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North, South Korea agree on 1st ever joint Olympic team

SEOUL -- South Korea said Wednesday that the rival Koreas had agreed to form their first joint Olympic team and have their athletes march together during the opening ceremony of next month's Winter Olympics in the South.

Seoul's Unification Ministry said the Koreas reached the agreement during talks at the border village of Panmunjom. It said athletes from the two Koreas will march together under a "unification flag" depicting their peninsula during the opening ceremony and will field a single women's ice hockey team.

The measures require approval by the International Olympic Committee. The South Korean ministry said the two Koreas will consult with the IOC this weekend.

North Korea plans to send a 230-member cheering squad as part of its delegation to next month's Winter Olympics in South Korea, officials said earlier Wednesday.

The two Koreas have been pressing ahead with a flurry of projects to cooperate in the Feb. 9-25 Olympics in Pyeongchang since North Korean leader Kim Jong Un abruptly said in a New Year's speech that he was willing to send a delegation to the games.

Koreas Hold Additional Talks on PyeongChang Olympics

In this handout image provided by the South Korean Unification Ministry, South Korean Vice Unification Minister Chun Hae-Sung (2nd R) shakes hands with the head of North Korean delegation Jon Jong-Su during their meeting, Jan. 17, 2018 in Panmunjom, South Korea.

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Critics say Kim's overture is an attempt to use improved ties with South Korea to weaken U.S.-led international sanctions on North Korea while buying time to perfect his nuclear weapons program.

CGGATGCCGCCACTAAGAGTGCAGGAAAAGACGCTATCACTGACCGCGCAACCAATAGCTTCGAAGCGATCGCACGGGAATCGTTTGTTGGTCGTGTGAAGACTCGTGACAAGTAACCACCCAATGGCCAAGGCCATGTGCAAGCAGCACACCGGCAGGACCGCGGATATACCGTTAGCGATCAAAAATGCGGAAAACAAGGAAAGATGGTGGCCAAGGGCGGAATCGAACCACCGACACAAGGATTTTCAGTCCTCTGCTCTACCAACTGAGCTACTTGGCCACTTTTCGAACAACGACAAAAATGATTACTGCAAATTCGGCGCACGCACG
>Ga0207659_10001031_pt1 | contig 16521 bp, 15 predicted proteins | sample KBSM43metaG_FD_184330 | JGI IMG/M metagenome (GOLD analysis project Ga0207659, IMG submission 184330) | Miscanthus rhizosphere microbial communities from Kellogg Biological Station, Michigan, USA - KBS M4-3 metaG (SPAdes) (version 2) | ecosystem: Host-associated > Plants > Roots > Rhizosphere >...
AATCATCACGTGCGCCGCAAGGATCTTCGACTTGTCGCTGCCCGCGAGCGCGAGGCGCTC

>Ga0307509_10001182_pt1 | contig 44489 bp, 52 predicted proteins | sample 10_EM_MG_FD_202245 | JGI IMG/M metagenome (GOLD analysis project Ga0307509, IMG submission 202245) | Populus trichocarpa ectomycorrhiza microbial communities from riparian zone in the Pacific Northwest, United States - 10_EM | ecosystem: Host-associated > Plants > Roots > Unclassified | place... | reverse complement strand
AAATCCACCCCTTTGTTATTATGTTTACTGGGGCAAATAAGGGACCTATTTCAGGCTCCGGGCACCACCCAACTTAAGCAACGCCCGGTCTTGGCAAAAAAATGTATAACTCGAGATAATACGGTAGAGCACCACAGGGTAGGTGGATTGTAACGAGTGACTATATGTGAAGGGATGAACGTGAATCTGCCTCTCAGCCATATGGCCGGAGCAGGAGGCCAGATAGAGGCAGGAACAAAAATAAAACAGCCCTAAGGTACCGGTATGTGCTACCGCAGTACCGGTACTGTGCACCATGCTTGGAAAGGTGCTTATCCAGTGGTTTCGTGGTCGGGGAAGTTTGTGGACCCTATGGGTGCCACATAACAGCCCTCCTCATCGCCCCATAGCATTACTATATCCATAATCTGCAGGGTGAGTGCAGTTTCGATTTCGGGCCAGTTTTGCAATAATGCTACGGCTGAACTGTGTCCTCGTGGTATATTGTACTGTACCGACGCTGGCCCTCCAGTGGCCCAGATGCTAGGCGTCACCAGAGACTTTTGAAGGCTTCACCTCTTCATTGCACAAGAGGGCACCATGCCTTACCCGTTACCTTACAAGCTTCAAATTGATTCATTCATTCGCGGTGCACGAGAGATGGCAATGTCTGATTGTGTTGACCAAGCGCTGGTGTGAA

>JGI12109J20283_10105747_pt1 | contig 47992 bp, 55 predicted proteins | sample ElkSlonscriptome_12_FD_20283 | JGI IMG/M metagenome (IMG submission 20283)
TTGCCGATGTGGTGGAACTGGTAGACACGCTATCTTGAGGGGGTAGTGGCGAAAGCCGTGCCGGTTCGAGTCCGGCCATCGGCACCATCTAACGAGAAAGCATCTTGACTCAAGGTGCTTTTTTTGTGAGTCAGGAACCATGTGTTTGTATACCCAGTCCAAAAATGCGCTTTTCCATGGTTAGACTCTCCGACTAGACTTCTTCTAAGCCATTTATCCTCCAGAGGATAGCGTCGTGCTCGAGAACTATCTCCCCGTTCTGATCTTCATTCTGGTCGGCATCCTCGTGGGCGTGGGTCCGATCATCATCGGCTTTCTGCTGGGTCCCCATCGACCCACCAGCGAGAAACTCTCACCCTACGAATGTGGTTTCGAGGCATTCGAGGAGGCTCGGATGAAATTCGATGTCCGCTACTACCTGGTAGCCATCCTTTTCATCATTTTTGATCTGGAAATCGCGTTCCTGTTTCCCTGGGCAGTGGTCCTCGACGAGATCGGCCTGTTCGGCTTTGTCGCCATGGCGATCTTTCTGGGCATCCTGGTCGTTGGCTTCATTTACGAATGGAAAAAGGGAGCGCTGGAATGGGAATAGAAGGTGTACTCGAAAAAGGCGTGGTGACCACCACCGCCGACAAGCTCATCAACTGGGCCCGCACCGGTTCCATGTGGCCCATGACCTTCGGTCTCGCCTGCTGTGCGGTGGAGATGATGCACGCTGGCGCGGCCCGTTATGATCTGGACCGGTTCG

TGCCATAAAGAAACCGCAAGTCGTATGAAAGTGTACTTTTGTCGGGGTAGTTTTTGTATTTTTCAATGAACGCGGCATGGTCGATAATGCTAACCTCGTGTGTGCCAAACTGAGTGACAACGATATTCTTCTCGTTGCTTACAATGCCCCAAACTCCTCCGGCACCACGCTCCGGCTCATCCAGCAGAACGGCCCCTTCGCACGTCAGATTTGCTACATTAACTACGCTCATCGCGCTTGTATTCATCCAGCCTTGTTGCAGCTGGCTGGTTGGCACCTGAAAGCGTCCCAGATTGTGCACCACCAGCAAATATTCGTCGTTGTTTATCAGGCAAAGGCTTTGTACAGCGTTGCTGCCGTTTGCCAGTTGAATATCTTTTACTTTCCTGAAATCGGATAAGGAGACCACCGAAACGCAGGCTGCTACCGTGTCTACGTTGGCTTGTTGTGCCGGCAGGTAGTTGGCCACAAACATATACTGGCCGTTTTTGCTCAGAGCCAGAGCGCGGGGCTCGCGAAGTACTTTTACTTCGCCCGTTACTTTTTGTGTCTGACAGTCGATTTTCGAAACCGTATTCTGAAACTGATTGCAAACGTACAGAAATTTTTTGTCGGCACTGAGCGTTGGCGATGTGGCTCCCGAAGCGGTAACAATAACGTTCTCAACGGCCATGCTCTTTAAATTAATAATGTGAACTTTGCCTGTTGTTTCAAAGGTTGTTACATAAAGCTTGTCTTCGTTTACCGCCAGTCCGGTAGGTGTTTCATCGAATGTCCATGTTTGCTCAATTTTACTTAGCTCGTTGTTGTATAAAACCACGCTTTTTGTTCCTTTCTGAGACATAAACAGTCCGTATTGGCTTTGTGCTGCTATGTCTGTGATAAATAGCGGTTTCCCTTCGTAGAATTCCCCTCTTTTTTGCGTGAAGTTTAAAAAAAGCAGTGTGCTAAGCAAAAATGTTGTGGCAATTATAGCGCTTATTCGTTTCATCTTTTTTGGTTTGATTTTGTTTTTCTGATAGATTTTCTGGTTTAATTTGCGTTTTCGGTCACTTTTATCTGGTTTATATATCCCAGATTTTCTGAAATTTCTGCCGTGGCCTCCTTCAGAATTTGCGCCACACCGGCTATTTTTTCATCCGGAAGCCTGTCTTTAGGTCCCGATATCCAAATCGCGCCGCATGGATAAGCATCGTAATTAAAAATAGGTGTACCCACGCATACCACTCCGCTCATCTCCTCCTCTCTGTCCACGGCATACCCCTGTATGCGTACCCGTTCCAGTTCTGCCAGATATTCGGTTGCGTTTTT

On Tuesday, U.S. Secretary of State Rex Tillerson warned that Americans should be "sober" about the possibility of an armed conflict breaking out with North Korea. He was speaking at a U.S. and Canadian-hosted summit in Vancouver with ally nations aimed at finding diplomatic solutions to handle the nuclear threat posed by North Korea. 

On Wednesday, China said "Cold War thinking" was behind the meeting of U.S. allies, adding that the gathering risks splitting international opinion over the issue. China was not invited to the 20-nation conclave in Vancouver and foreign ministry spokesman Lu Kang said excluding it and others involved in the matter would not be helpful to finding a resolution.

While they have not alleviated the standoff between Washington and Pyongyang, the Olympics moves nevertheless have provided a temporary thaw in the Koreas' long-strained ties and fostered optimism that North Korea won't launch any new provocations, at least during the Olympics.

The North's participation in the Olympics "will serve as a chance to warm solidly frozen South-North ties," South Korean President Moon Jae-in said during a visit with South Korean Olympic athletes. "But if we march together (during the opening ceremony) or field a single team, I think that can be a further step in developing South-North relations."

Moon spoke while officials from the two Koreas were meeting at a border village for the third time in about a week.